Comments in Python
Why Use Comments in Code
In Python and programming in general, we comment code to provide context. Sometimes, we'll have to write elaborate sections and understand the purpose and logic behind them. With proper commenting, we can greatly improve the experience for both us and our collaborators, and introduce higher maintainability to our projects.
So, let's dive into the basic syntax of Python comments.
Comment Syntax in Python
We should keep the comments closely tied to the code they describe. Logically, they should have the same indentation with the code when they're positioned above it. There are some caveats to this, which we'll cover in our subsequent sections.
Notice the hash mark (
#) followed by a space and the comment text. The interpreter will ignore any text that appears after the mark on the line.
# Create a new variable website_name = "Web Reference" # Print the value print(website_name)
Inline comments, which appear on the same line as the code, should be used sparingly as they can quickly clutter our code and make it harder to read and understand.
x = 7 # This is an inline comment
Multiline Comments in Python
While Python does not have an official way to write multiline comments, there are two common methods that we can leverage. The first method involves using multiple hash marks on subsequent lines.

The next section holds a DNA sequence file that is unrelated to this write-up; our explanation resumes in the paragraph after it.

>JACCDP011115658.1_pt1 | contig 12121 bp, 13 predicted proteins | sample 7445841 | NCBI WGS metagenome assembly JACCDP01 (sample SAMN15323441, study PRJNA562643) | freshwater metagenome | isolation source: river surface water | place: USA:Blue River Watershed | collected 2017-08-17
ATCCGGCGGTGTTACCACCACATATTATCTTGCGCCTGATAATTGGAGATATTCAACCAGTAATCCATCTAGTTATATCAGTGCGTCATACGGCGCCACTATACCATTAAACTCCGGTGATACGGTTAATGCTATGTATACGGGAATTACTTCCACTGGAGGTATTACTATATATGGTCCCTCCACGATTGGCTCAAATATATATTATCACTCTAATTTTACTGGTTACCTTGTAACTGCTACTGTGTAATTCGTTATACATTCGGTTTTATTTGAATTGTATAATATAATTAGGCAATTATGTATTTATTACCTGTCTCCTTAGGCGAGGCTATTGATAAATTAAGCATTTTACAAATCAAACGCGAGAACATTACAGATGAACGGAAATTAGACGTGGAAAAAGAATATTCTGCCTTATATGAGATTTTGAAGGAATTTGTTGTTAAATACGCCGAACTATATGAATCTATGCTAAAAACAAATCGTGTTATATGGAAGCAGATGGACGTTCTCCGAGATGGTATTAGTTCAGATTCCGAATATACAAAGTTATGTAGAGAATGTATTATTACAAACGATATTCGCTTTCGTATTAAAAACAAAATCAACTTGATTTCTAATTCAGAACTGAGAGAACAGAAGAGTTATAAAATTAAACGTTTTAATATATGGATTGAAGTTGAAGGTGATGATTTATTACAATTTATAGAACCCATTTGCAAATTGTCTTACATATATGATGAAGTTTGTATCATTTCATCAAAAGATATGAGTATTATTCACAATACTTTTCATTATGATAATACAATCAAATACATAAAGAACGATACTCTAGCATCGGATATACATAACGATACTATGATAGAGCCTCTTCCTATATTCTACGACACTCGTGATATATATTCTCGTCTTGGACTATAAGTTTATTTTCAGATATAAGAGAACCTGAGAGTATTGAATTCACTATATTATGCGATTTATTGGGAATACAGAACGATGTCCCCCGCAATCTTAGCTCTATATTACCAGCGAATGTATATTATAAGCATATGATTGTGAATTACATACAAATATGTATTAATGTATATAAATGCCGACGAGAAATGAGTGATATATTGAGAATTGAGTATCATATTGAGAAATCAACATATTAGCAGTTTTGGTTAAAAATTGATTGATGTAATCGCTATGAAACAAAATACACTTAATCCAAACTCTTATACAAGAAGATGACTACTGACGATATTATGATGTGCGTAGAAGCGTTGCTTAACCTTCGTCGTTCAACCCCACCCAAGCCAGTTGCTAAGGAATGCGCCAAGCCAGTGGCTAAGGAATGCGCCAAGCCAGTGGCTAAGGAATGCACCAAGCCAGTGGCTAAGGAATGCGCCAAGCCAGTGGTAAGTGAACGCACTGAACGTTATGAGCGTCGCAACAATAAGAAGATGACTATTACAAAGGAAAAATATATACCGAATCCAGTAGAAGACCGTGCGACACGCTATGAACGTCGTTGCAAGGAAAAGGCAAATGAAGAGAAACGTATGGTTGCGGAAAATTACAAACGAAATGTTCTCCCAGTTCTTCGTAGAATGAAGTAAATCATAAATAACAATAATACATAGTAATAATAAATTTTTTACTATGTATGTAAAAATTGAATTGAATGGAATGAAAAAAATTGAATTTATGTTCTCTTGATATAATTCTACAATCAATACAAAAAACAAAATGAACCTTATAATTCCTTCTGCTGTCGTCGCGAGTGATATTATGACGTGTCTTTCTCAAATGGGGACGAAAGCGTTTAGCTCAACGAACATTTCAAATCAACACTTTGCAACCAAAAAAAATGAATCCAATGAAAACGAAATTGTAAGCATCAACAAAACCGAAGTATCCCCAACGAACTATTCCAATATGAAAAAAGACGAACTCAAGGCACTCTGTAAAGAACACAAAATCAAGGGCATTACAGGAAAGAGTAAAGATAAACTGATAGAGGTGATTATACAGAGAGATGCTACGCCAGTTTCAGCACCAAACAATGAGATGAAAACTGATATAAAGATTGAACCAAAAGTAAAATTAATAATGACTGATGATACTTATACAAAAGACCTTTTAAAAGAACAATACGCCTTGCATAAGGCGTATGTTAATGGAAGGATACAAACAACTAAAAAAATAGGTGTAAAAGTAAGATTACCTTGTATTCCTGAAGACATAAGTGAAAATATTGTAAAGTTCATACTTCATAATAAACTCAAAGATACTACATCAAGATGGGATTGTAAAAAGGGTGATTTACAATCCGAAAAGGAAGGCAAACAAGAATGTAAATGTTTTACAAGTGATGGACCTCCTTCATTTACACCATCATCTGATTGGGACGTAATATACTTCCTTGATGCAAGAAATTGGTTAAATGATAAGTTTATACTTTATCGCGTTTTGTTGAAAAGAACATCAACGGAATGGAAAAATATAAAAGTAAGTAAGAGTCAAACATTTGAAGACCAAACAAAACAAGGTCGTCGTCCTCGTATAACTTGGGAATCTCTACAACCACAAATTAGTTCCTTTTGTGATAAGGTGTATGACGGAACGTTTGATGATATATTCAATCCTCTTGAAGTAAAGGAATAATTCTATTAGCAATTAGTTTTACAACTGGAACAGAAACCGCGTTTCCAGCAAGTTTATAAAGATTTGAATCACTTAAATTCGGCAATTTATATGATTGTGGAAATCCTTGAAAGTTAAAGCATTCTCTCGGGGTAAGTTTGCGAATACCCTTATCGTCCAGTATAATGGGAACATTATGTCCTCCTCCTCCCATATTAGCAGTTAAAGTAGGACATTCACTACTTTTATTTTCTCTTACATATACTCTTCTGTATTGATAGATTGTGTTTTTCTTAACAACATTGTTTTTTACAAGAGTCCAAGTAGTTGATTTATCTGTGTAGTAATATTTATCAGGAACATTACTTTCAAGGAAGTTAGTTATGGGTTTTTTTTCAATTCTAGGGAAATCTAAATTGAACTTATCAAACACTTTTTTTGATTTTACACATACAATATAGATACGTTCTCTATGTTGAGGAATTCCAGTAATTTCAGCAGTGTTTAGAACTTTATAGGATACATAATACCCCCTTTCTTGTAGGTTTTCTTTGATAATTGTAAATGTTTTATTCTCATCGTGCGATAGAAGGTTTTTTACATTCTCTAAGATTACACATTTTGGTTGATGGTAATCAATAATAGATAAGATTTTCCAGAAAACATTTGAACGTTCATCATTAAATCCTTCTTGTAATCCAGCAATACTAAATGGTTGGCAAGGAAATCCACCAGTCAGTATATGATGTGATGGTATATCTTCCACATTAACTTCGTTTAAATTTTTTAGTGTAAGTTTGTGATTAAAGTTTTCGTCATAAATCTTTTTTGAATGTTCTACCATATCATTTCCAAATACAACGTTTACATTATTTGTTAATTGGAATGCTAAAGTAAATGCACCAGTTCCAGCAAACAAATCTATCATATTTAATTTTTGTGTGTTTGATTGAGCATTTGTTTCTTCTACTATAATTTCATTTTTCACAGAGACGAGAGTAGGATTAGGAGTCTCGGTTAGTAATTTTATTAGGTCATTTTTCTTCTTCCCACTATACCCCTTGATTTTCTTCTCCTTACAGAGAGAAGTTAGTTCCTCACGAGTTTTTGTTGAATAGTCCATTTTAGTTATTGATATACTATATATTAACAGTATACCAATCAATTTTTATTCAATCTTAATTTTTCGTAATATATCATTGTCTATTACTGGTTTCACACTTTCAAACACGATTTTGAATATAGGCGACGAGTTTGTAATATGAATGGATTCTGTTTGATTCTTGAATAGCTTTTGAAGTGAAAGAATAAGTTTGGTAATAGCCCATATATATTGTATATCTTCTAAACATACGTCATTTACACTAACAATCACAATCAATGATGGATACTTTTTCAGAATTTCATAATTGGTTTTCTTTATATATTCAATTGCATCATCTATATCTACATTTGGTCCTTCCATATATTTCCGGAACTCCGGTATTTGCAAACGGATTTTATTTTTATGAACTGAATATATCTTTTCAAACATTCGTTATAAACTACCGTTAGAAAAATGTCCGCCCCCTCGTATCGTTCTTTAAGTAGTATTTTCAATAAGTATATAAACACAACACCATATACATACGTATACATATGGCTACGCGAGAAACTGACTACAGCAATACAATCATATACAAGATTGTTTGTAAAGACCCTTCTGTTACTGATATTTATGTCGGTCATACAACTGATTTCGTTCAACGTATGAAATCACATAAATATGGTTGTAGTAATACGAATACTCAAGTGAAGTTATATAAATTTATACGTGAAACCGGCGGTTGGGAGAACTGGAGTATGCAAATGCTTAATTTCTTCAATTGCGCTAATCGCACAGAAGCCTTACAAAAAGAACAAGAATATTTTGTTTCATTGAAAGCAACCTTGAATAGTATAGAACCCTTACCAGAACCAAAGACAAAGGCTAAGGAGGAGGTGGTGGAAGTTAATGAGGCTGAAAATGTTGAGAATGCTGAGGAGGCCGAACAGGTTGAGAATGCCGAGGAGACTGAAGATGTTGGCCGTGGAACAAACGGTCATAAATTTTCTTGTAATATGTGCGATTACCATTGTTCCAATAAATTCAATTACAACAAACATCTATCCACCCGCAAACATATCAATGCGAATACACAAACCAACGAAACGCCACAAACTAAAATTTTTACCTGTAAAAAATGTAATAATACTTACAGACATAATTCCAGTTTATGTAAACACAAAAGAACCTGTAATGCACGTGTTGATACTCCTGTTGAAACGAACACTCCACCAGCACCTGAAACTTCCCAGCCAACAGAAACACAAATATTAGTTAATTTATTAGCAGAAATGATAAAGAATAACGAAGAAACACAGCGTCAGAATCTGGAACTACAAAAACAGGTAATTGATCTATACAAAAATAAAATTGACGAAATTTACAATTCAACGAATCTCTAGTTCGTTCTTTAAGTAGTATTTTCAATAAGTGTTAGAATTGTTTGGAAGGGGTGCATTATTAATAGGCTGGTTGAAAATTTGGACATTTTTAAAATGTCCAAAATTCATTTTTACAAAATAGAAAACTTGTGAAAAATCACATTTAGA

Block comments span multiple lines and are useful for providing a more in-depth explanation of a section of code.
# This is a block comment # that spans multiple lines # and provides a more detailed explanation of the code
The second method involves wrapping the comment in triple quotes, either single (
''' ), or double (
"""). Technically, this is a string, and if you already had the hunch, you're right on the mark. It isn't considered a comment but it serves the purpose of one.
""" This is a multiline comment using triple quotes which is technically a string also a docstring in certain cases """
However, there's a catch we should be aware of. These strings are ignored during runtime unless they appear at specific locations. If they're present as the initial lines of function declarations, classes, or modules, they become a docstring which is linked to that specific object.
def say_hello(): """ This is a docstring that serves as a multiline comment. It provides information about the 'say_hello' function. """ print("Hello!")
Now, the block of text between the triple quotes serves as a docstring, because it appears at the beginning of the
say_hello function declaration, and is linked to the
Python Comment Usage and Best Practices
As a basic rule of thumb, it's advisable to adhere to the PEP guidelines and limit our line usage to a maximum of 79 characters. For longer blocks of text in comments or docstrings, the line length should be limited to 72 characters — after all, the main focus should be on our code.
Generally, we should practice the DRY (Don't Repeat Yourself) principle to avoid repeating information that's already evident or easily inferred. Also, we shouldn't overuse them. Comments can be invaluable but if rely too much on them, then the problem probably lies in writing poor code.
Commenting vs. Documenting
We already understand the usefulness of comments. They're typically brief and descriptive and provide much-needed context for a developer's personal and collaborative use.
Documenting, on the other hand, is mostly intended for end users and is typically more verbose and instructional. When documenting code, it's crucial to provide clear explanations that are comprehensible even for someone with little to no prior knowledge of the specific technology. You can find more context on this in our additional resources.
Comment Guidelines as seen in the PEP Style Guide